The Citroën FAF is a version of small utility vehicle produced by the French manufacturer Citroën from 1968 until 1987. It was built using a combination of imported and locally sourced components in various developing countries.[1]

Citroën FAF
1980 Citroën FAF A4x4, at Conservatoire Citroën.jpg
Body and chassis
Body style3-door hatchback
LayoutFF layout
RelatedCitroën 2CV
Citroën Méhari
Citroën Dyane
Citroën Ami
Citroën Bijou
SuccessorCitroën C-Crosser
Citroën E-Méhari

The FAF and related vehicles are derived from the 2CV. The concept predates the FAF name, so it is often erroneously reported that some of these vehicles were based on the FAF.[2]

FAF stood for the French Facile à Fabriquer and Facile à Financer (Easy to Manufacture, Easy to Finance). The body was made of easy to produce, folded elements and the car looked effectively like a metallic version of the Méhari.[2] As the name suggests, the flat metal panels and simple components meant to allow "easy" production, mostly in developing countries.[1]

The origin of this idea was the privately built 1963 Baby-Brousse from Ivory Coast.[1] By 1969, Citroën formalized this relationship, and that same year the Vietnamese subsidiary began building La Dalat, the first automobile manufactured in Vietnam.[3][4] Production ended when Americans departed Saigon in 1975 at the end of the Vietnam War.[5] In total, 3880 Dalats were built.[6]

In 1972, the Greek firm Namco began production of the Pony. This was the most successful version of these 'simplified' 2CV utility vehicles, selling 30,000 units.[7] The Pony was exported as well.[8] Production of this "poor man’s jeep," that benefitted from special tax rules, ended in 1983, two years after Greece joined the European Union. 67% of the parts were of Greek origin.[7]

Namco Pony from the Greece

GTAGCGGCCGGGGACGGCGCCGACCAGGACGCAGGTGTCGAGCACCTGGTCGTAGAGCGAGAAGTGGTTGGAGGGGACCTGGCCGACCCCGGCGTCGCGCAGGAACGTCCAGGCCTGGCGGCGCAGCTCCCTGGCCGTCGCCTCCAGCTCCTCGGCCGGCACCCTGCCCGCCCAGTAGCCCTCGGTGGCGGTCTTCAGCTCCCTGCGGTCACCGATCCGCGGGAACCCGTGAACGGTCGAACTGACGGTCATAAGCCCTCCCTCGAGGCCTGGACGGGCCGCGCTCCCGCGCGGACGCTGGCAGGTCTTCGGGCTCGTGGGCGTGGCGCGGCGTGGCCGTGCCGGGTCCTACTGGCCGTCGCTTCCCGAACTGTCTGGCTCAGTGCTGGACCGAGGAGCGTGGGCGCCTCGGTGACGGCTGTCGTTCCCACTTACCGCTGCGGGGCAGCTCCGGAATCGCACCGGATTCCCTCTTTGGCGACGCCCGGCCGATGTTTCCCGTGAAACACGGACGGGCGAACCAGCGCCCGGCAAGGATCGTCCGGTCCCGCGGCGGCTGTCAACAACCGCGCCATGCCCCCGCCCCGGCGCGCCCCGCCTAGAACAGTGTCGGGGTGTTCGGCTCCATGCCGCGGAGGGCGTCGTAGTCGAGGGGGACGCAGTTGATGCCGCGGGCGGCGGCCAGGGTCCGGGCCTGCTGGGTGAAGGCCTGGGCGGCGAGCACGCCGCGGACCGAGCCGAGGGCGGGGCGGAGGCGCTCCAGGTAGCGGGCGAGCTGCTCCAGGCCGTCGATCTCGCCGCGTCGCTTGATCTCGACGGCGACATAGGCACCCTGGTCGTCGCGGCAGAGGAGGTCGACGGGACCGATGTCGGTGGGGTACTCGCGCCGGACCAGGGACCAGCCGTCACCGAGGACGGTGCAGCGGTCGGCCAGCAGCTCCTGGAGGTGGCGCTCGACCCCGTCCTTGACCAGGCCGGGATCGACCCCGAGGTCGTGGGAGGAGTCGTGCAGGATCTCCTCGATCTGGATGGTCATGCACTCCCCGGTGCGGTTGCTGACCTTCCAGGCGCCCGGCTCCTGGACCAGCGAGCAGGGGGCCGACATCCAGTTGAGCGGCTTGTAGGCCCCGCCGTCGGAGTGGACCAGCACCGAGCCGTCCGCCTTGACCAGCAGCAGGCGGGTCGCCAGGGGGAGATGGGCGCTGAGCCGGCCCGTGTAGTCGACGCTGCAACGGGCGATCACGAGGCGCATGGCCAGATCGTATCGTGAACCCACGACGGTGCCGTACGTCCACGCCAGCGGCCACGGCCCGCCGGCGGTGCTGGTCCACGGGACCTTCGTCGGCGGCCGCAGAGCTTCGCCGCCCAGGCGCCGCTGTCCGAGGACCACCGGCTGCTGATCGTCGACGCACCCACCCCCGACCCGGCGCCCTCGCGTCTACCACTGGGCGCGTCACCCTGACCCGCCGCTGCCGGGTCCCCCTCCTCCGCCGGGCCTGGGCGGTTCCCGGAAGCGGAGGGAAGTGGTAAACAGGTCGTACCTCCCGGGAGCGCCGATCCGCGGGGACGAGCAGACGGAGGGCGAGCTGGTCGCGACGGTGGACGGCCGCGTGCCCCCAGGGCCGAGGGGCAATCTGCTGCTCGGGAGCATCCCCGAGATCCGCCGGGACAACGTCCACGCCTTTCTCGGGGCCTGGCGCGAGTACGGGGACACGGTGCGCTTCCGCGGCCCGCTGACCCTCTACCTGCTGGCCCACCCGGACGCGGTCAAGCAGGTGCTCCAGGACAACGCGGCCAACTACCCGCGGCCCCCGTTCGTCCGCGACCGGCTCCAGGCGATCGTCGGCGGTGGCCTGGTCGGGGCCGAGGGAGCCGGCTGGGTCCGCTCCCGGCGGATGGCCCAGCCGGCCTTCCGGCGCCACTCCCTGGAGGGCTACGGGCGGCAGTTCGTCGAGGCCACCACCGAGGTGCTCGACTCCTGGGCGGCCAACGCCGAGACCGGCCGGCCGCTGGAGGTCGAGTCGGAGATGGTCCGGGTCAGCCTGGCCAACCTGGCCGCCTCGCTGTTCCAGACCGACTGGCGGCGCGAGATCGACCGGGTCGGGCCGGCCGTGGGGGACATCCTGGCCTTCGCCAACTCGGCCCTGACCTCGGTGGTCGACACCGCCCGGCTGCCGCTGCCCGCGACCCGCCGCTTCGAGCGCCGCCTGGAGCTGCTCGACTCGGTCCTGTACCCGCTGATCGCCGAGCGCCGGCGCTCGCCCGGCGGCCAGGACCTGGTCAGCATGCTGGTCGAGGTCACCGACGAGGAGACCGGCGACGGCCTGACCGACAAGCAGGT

Pony rear
Citroën Yagan from Chile
Belgian Vanclee Mungo

The idea followed the widespread production of similar 2CV-based vehicles in other countries, including Iran (Jyane-Mehari),[9] Indonesia, Central African Republic, Chile (Yagán),[10][11] Spain, Portugal and others.[1]

The primary target market for the FAF was Africa. However, the concept of a "second-class" car that was connected with the FAF seems to have affected its manufacture and sales that remained low, in contrast to the success enjoyed by some of its predecessors. Various kit car style bodies were also developed, inspired by the FAF and Méhari, such as Belgium's VanClee.

Production historyEdit

Model 1968 1969 1970 1971 1972 1973 1974 1975 1976 1977 1978 1979 1980 1981 1982 1983 1984 1985 1986 1987 Total
Baby Brousse
495 300 660 2,430 2,025 1,125 2,280 4,050 1,290 2,010 3,390 5,070 3,510 2,295 1,590 600 None 30 None 30 33,180[12]


  1. ^ a b c d Marsh, Julian. "Baby Brousse". Citroënnët. Retrieved 24 April 2017.
  2. ^ a b Marsh, Julian. "Baby Brousse". Citroënnët. Retrieved 24 April 2017.
  3. ^ Ha, Thanh. "La Dalat: Mẫu xe "nội" đầu tiên ở Việt Nam" (in Vietnamese). Giao Thong. Archived from the original on 29 July 2017. Retrieved 24 April 2017.
  4. ^
  5. ^ "Citroën La Dalat: la perle de l'Orient aux origines africaines!" (in French). Boitier Rouge. 8 April 2016. Retrieved 24 April 2017.
  6. ^ "Lot 102: FAF", Vente des réserves de l'Aventure Peugeot Citroën DS (Auction Catalogue) (in French), Leclere Maison des Ventes, 2017-12-10, p. 72, archived from the original on 2017-11-26
  7. ^ a b "The "poor man's jeep" is back on the Greek roads". GR Reporter. 10 May 2014. Retrieved 24 April 2017.
  8. ^
  9. ^
  10. ^
  11. ^
  12. ^ "Production numbers from Citroenet". Citroën statistics. Retrieved 6 December 2012.

External linksEdit